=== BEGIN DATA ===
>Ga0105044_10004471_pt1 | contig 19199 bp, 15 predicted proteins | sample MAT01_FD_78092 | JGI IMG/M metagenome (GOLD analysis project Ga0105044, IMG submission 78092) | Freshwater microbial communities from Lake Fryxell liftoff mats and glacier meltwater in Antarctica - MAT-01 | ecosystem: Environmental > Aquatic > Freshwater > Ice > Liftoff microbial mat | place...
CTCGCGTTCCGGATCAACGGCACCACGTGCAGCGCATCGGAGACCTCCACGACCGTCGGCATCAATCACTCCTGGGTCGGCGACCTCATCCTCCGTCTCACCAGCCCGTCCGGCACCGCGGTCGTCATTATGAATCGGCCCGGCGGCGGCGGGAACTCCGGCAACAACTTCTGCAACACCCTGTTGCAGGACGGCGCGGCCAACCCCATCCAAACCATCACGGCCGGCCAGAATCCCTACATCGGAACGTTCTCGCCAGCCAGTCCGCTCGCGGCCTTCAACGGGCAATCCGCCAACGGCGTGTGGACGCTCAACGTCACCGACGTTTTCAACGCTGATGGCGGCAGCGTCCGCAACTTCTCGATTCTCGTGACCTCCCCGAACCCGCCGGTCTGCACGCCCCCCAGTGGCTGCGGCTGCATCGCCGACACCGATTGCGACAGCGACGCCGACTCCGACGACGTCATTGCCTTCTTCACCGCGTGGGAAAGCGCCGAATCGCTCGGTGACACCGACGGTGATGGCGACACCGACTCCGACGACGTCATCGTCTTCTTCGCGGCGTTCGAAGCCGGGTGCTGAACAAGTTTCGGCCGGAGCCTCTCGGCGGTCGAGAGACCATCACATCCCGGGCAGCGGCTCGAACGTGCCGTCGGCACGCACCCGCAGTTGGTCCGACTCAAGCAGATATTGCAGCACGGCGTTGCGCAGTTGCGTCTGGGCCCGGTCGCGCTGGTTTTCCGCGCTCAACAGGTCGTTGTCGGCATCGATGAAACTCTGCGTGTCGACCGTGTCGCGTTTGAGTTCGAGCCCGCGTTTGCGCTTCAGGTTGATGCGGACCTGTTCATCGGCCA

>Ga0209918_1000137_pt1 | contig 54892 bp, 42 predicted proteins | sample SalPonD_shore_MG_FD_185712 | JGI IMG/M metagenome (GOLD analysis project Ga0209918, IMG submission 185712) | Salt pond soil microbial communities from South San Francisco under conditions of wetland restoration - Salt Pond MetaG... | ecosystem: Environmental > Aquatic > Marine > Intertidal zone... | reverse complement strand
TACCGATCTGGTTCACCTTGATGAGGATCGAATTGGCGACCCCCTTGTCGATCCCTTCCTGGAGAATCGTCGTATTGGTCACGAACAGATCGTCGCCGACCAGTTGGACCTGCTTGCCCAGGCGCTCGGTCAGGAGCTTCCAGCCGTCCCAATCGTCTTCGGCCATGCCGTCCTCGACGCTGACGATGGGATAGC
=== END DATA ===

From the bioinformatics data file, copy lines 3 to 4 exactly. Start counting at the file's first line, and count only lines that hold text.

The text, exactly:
>Ga0209918_1000137_pt1 | contig 54892 bp, 42 predicted proteins | sample SalPonD_shore_MG_FD_185712 | JGI IMG/M metagenome (GOLD analysis project Ga0209918, IMG submission 185712) | Salt pond soil microbial communities from South San Francisco under conditions of wetland restoration - Salt Pond MetaG... | ecosystem: Environmental > Aquatic > Marine > Intertidal zone... | reverse complement strand
TACCGATCTGGTTCACCTTGATGAGGATCGAATTGGCGACCCCCTTGTCGATCCCTTCCTGGAGAATCGTCGTATTGGTCACGAACAGATCGTCGCCGACCAGTTGGACCTGCTTGCCCAGGCGCTCGGTCAGGAGCTTCCAGCCGTCCCAATCGTCTTCGGCCATGCCGTCCTCGACGCTGACGATGGGATAGC